scalpel.conf - This describes file headers and footers in a form scalpel.exe can use.
    2. Open a Command Prompt and navigate to your class31 directory.
    3. Execute this command: scalpel.exe -c scalpel.conf unknownChunk.raw
    4. A summary of how many files and of what types scalpel found are produced as output in the shell (if everything was done correctly). Read through the output and determine how many and what types of files scalpel found. In other words, what data was hidden on this hard drive. A directory called scalpel-output will be created in the class31 directory. Using the file browser, explore the scalpel-output directory and confirm what was reported in the shell about what the file carver "scalpel" was able to retrieve. Then answer the questions on your worksheet. If you got an error instead of scalpel results in the shell (the scalpel command never ends - you get stuck in the shell), you will need to start over. There will still be a scalpel-output directory created. NOTE: Scalpel will not run if it detects a folder called scalpel-output that already exists. If you need to run scalpel again, first delete that folder.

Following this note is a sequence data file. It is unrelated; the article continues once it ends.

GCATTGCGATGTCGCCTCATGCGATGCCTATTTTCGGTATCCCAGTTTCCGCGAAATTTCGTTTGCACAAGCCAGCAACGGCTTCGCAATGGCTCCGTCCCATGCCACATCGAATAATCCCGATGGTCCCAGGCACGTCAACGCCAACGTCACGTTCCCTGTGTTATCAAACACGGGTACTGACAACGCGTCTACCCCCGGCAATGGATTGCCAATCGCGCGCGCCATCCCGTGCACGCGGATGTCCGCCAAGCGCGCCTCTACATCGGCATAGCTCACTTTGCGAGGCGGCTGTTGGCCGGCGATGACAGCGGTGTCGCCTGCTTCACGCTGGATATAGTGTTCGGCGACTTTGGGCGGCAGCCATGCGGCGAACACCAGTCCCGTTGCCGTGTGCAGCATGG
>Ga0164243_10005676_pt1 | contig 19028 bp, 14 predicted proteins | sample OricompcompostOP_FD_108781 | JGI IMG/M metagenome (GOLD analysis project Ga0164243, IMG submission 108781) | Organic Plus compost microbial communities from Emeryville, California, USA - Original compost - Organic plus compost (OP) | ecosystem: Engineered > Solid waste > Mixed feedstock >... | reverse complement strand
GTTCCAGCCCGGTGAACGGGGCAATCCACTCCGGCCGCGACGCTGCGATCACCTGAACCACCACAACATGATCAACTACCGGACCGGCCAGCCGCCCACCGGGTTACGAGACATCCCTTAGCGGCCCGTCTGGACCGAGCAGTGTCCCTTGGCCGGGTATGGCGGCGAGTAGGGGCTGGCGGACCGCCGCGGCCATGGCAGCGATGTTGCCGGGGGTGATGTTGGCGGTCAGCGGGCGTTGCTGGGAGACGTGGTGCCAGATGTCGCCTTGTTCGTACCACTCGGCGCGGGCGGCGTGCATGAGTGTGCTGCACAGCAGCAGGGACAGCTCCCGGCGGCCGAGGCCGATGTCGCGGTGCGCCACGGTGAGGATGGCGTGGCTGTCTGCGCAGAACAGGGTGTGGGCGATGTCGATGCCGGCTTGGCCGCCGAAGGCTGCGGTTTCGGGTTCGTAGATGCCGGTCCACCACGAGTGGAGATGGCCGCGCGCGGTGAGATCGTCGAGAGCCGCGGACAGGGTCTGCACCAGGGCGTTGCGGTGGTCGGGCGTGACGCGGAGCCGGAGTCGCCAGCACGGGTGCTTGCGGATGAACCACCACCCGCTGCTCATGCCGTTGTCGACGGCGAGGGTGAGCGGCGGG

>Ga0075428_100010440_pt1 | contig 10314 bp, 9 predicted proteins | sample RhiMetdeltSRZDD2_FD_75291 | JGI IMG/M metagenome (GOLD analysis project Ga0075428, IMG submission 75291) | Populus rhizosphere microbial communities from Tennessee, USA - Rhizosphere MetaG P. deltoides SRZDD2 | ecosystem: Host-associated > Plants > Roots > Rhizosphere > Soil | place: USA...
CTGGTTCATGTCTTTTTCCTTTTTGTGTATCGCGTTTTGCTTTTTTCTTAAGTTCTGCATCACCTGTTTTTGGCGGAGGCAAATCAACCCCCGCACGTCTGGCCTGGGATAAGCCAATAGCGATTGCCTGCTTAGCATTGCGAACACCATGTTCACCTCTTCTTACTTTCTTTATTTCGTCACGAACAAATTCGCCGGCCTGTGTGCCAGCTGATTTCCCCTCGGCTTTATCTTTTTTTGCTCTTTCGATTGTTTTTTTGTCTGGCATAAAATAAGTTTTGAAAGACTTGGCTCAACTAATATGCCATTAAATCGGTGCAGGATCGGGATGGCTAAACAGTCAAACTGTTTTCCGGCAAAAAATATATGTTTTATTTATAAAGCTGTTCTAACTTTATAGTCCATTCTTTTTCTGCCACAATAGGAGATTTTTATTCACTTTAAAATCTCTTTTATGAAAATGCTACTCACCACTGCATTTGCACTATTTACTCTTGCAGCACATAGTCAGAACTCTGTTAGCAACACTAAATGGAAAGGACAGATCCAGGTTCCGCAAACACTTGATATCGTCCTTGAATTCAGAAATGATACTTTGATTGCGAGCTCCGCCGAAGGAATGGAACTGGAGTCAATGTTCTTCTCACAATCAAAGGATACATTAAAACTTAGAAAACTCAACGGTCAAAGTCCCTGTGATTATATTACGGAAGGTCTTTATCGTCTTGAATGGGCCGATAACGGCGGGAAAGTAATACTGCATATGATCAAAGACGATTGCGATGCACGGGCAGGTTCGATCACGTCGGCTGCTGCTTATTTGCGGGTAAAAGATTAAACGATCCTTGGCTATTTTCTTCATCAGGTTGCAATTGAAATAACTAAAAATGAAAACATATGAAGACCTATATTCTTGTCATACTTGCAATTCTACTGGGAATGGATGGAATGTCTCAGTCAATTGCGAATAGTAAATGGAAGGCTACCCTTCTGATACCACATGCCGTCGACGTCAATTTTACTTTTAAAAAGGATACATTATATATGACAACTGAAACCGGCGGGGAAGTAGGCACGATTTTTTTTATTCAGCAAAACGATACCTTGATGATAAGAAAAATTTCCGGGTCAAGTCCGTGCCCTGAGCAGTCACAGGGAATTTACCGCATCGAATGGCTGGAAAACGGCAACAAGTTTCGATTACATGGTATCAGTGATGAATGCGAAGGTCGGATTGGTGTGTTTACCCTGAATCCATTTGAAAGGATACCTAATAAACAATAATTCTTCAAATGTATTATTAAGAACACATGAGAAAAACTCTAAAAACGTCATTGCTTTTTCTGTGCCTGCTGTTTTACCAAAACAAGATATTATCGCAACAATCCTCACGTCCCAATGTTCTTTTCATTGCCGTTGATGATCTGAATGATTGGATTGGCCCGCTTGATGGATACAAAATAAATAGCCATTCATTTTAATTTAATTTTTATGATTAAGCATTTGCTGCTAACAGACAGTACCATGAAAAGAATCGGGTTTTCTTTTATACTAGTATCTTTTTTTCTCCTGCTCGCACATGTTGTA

C. Web Browser Forensics

Now we turn our attention to the world of internet browsers. Among the more popular browsers are Firefox, Chrome, Safari, Opera, and Internet Explorer. Did you know that these all retain information about what you do online? Now, with our newfound computer forensics expertise, we can see what they save. In general, they each maintain a lengthy history of web sites you visit, cookies web sites give you, stored passwords and form data, and often search terms. Today we'll explore Firefox and Chrome.

Both Firefox and Chrome build a profile for a user. This allows the browser to store all of this information for multiple users on a computer. It's very convenient, but do you want all of this information stored on the computer? We have taken some time to put together a couple profiles for you to use. Just download and then unzip the files to a location you will remember (see below). The actual profile folder for Chrome is called Default and the Firefox profile is called ebkkqy8u.default.
Save the below files to the directory you created.

For each of the two downloaded browser profile files, right-click on the file and extract all files.

The tools we'll use for this activity come from the same author. FoxAnalysis and ChromeAnalysis are sister tools that accomplish the same thing for different browsers. They each attempt to load the profile of the user, and then parse the information.

We need a tool to help us, because the data is stored in sqlite3 database format, which is not readable to the average human. Because the task is well understood on a small scale, we can build a tool that helps automate the task for larger data sets. First we will analyze the Firefox profile.

  1. Run the FoxAnalysis program. Select File ⇒ New Case.